Fraser Health will no longer be holding any pop-up COVID-19 immunization clinics after days of long lines and frustration.
Health authority CEO Dr. Victoria Lee said the clinics were intended to address hot spot areas and Fraser Health should have done a better job at reducing chaos.
Hundreds of people lined up at two Surrey locations on Thursday expecting to have an opportunity to receive a COVID-19 shot but were told the clinics were not running.
Thousands more lined up on Tuesday and Wednesday, with hundreds being turned away because the vaccine ran out.
“We recognize there could have been improved communications and strategies to manage the lines on the ground,” Lee said.
“At this time we do not have any further pop-up clinics planned. We want to ensure that we will continue to encourage people in high transmission neighbourhoods to register and get immunized as quickly as possible.”
The clinics were aimed at vaccinating hot spots. Ten of the 13 highest COVID-19 transmission neighbourhoods in the province are in Fraser Health.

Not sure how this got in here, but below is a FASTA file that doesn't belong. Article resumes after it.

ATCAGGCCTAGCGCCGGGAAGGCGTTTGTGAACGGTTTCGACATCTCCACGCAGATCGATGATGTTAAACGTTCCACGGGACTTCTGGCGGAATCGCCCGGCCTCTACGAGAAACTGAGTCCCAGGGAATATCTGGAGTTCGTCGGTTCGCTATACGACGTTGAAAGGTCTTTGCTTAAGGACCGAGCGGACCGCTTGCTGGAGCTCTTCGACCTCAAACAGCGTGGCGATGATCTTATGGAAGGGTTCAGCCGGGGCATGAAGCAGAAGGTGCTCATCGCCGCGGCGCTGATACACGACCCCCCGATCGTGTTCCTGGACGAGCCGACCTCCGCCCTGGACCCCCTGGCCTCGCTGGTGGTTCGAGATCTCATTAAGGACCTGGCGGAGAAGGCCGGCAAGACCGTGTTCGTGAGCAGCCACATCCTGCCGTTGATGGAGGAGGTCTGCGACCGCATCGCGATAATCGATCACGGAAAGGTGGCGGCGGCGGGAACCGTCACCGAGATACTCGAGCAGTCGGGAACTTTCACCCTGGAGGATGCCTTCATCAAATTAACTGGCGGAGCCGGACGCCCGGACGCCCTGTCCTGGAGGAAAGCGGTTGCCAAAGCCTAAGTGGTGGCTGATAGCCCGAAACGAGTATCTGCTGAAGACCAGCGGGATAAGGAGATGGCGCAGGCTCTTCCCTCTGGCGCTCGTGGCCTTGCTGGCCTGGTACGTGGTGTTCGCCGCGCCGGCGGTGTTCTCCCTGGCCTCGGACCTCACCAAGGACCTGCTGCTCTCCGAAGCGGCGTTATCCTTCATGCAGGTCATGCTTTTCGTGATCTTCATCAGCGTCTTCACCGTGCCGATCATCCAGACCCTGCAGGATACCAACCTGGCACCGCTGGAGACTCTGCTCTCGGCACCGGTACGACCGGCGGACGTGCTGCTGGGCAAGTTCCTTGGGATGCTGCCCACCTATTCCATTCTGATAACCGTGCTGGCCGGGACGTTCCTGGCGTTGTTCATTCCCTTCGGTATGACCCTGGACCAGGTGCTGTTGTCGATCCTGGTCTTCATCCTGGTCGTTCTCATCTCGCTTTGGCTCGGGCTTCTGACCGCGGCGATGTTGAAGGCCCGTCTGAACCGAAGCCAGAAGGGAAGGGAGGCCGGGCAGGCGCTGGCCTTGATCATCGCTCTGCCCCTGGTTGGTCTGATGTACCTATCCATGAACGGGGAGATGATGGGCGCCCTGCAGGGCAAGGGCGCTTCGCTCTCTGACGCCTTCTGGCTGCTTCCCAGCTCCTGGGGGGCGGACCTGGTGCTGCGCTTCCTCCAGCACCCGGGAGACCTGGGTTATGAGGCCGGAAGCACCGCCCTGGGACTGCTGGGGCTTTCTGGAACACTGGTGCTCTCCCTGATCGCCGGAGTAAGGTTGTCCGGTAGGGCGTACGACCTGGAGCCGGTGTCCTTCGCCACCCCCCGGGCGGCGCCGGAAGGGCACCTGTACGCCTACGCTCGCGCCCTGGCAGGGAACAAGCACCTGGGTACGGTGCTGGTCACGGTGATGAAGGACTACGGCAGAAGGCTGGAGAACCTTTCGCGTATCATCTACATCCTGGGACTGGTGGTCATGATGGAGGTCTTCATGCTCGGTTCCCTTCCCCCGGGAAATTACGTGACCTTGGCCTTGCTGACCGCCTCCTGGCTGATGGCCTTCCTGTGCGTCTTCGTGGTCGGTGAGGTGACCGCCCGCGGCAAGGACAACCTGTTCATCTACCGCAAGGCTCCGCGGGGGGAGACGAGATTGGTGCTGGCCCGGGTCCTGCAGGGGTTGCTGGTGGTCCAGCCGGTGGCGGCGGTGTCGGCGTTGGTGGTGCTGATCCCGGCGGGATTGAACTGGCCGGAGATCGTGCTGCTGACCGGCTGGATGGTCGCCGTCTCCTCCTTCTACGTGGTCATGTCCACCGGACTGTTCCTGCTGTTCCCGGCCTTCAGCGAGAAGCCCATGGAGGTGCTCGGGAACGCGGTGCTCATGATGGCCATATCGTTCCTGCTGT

Lee said around 6,000 people were immunized through pop-up clinics over three days. Three per cent of those immunized were under the age of 30, which means they should not have been eligible to receive the vaccine.
There was also concern people came to the clinics from outside hot spots and Lee did not provide any details on how often this happened. She did note postal codes were checked at the Newton clinic in Surrey on Wednesday.
BC Liberal leader Shirley Bond said the clinics have caused “chaos and confusion” for Metro Vancouver residents hoping to get the vaccine.
People showed up as early as 4 a.m. on Thursday to get a shot.
“The premier’s pop-up clinics are somewhat out of The Hunger Games,” BC Liberal Health critic Renee Merrifield said in Question period.
“The confusion, anger and the lineups continue today in Surrey. Will the premier stand up and apologize for the chaos that he’s caused communities like Surrey?”
The province has acknowledged the communication around the clinics was poor and would work to better inform people in Fraser Health how they could get their shot.
Health Minister Adrian Dix conceded they were not a success.
“Different health authorities have tried different strategies to address the situation. Over the last couple of days in Surrey and in Coquitlam, Fraser Health worked with pop-up clinics,” Dix said.
“Now, they immunized a lot of people in those clinics, but I think it’s fair to say that they were not a success, certainly from communication or a confidence perspective. So Fraser Health is taking the lessons from that. I learned the lessons, and we’ve got to do better, and Fraser Health will do so.”